• Format - Mac Extended (Journalled)
    • Partitions - no partition map
    • Image Format - sparse bundle disk image
  • Disk Utility will save the image file where you asked it, format & mount to the desktop.

If we're lucky, that will then allow you to copy...

  • But then one might just copy the backup to the source volume and save a bunch of 50 GB internet traffic/time. If i understand the OP correctly he tries to copy the backup directly to his cloud share folder - probably because of missing space on the source volume. – klanomath Mar 11 '15 at 18:45
  • @klanomath - erk, my bad. I'd completely missed the 'internet transfer' part of the question. I guess I'll leave this answer here as an example of a writing rather than reading exercise & take my down votes like a man ;) Either that, or I'll just recommend a new HD - they're cheap these days ;) – Tetsujin Mar 11 '15 at 18:58
  • Due to the nature of Time Machine the ONLY method (as of this date) to copy a TM backup is to use the Finder which really sucks as to speed. I am copying my TM backup to a SMB volume formatted as HFS+ on my Debian server using a disk image. It works but is slow. – tgunr Jun 29 at 17:06
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Copying the entire drive is a really bad idea for several reasons. Copying it to the cloud is also a bad idea. Buying a new TB or larger drive is far cheaper, faster, and easier and would let you just start backing up and put the "corrupt" backup on the shelf until you're sure you don't need to recover any files from it.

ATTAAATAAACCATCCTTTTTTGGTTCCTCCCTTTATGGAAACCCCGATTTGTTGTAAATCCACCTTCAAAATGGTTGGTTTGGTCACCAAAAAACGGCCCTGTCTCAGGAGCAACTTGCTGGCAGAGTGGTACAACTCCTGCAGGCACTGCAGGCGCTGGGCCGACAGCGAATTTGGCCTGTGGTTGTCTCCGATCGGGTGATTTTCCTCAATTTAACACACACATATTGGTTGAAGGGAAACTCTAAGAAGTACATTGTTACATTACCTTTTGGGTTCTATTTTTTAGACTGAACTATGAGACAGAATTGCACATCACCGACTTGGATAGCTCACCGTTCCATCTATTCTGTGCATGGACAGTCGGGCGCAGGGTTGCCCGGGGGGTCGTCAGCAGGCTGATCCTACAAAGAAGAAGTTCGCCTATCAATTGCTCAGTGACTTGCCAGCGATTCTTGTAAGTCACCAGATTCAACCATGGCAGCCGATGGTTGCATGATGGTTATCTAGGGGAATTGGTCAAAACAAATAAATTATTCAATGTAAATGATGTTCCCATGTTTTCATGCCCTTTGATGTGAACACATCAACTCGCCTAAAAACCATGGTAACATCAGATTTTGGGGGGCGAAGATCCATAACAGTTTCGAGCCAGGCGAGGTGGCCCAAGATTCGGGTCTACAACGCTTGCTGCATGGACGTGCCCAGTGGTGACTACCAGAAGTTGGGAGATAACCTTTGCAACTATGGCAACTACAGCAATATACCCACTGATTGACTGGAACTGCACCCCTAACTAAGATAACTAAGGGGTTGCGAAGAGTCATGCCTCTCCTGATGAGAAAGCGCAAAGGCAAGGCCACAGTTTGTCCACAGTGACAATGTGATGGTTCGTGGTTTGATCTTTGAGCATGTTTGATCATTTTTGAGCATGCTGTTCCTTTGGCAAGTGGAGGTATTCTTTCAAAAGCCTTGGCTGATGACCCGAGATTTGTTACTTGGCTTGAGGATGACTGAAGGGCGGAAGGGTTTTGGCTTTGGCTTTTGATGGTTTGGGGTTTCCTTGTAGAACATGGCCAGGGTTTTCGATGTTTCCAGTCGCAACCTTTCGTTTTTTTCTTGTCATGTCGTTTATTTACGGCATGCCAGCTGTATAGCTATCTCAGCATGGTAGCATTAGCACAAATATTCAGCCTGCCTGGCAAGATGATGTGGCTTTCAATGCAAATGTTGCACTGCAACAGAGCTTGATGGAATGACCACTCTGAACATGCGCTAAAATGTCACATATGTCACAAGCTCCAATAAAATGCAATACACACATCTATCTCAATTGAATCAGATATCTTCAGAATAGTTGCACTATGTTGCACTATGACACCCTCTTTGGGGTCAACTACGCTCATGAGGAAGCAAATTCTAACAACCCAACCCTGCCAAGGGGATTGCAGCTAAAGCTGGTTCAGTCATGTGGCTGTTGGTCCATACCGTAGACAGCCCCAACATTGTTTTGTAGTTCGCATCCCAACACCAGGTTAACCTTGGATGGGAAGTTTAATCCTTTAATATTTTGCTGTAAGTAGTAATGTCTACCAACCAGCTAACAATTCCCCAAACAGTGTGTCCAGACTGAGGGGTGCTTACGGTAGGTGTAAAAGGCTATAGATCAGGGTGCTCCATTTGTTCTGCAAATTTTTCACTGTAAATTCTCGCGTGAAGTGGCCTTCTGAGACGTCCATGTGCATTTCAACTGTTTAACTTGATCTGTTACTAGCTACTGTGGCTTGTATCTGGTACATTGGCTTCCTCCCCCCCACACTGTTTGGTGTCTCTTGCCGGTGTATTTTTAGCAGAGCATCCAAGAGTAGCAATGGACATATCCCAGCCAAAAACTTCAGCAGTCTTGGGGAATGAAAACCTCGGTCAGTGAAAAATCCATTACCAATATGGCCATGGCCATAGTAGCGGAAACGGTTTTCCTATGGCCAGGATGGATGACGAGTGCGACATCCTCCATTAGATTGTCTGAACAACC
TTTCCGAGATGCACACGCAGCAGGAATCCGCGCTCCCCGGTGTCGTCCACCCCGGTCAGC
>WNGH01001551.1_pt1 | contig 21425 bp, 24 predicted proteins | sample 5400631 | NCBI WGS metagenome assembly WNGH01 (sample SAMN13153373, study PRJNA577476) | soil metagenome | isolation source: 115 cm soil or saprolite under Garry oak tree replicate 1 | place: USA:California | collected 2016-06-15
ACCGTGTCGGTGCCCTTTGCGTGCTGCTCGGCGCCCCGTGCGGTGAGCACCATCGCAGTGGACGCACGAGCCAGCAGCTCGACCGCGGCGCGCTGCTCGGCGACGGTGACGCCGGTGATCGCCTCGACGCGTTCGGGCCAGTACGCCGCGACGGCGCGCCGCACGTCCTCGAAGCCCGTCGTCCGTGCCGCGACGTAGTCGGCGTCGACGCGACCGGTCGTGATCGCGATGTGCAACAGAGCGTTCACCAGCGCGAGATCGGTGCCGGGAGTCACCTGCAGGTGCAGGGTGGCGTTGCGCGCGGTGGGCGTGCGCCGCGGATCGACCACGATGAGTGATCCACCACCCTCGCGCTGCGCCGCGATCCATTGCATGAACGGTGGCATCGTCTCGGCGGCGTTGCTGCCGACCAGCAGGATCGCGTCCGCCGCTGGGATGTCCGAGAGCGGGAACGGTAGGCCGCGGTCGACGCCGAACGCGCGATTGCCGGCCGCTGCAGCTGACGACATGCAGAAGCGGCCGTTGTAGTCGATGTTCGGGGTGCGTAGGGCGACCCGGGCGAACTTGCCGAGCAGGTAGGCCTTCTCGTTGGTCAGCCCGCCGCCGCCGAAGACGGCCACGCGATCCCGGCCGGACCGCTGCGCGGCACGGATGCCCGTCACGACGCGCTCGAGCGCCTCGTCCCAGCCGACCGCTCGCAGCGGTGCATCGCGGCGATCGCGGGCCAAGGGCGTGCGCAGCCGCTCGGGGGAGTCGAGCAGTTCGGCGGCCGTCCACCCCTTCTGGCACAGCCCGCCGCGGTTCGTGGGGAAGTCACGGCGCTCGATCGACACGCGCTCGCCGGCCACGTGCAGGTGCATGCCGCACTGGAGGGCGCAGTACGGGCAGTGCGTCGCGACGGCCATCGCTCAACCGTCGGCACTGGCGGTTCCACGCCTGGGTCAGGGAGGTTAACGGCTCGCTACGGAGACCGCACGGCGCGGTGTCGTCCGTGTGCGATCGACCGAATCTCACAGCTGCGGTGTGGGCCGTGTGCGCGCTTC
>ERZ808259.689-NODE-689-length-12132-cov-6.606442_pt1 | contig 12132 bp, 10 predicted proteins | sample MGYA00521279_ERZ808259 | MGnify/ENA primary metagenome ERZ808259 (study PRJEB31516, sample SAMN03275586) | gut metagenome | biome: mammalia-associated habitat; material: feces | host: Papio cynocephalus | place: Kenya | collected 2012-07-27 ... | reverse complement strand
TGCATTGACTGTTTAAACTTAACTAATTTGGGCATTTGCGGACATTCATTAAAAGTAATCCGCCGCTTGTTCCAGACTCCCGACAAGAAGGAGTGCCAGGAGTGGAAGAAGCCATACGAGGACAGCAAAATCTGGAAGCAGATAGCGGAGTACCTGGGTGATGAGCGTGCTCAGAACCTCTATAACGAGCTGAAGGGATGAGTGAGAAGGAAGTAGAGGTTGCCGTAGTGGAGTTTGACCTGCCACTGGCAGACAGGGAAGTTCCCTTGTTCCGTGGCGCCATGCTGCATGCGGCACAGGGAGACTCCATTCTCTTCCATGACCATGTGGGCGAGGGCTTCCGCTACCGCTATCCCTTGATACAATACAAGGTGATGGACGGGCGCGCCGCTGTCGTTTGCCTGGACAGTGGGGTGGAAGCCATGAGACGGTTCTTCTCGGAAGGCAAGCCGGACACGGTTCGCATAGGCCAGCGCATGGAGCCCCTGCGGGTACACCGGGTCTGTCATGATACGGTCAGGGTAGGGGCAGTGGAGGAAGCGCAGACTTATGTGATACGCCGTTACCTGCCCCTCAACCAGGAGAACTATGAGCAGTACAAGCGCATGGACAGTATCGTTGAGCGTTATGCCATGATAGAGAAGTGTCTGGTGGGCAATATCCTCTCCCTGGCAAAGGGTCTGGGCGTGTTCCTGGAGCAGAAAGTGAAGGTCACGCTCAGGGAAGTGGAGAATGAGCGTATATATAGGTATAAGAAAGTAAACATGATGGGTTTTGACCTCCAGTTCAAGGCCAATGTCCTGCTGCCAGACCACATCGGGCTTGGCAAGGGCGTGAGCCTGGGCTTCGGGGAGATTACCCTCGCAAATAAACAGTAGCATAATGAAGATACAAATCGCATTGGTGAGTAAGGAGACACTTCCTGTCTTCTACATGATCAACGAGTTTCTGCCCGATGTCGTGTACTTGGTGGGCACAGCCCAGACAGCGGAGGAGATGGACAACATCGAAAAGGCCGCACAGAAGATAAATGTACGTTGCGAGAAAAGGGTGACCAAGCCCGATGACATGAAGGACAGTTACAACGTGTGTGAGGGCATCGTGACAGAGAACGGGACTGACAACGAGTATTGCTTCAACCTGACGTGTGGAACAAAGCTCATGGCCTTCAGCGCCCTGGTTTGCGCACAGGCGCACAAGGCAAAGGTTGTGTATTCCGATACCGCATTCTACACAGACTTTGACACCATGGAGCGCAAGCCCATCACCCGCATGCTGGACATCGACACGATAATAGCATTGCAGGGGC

Since Time Machine can back up to more than one destination, I would add a second drive to have a temporary or permanent second copy of backup data.


Due to the hard links that are used to save space when a file isn't changed, your backup method will have to deal with these links to avoid increasing the data transfer and storage requirements (depending on how many backup intervals are stored - you could end up with Petabytes of data from a 500 GB store of data).

It's much, much better to just pick one or two intervals to back up or let a tool like BackupLoupe interpret for you which files changed at which point in the backup so you can intelligently copy the files you really need off the drive.

Again, if you have more than 1 GB of files, I would avoid DropBox and slower clouds and get a tool crafted for large transfers like Arq or Transmit and push your files to Amazon S3 or possibly Glacier if you have multiple terabytes or more to store but won't likely restore any or all of it once you've determined what's really of value in the backup drive.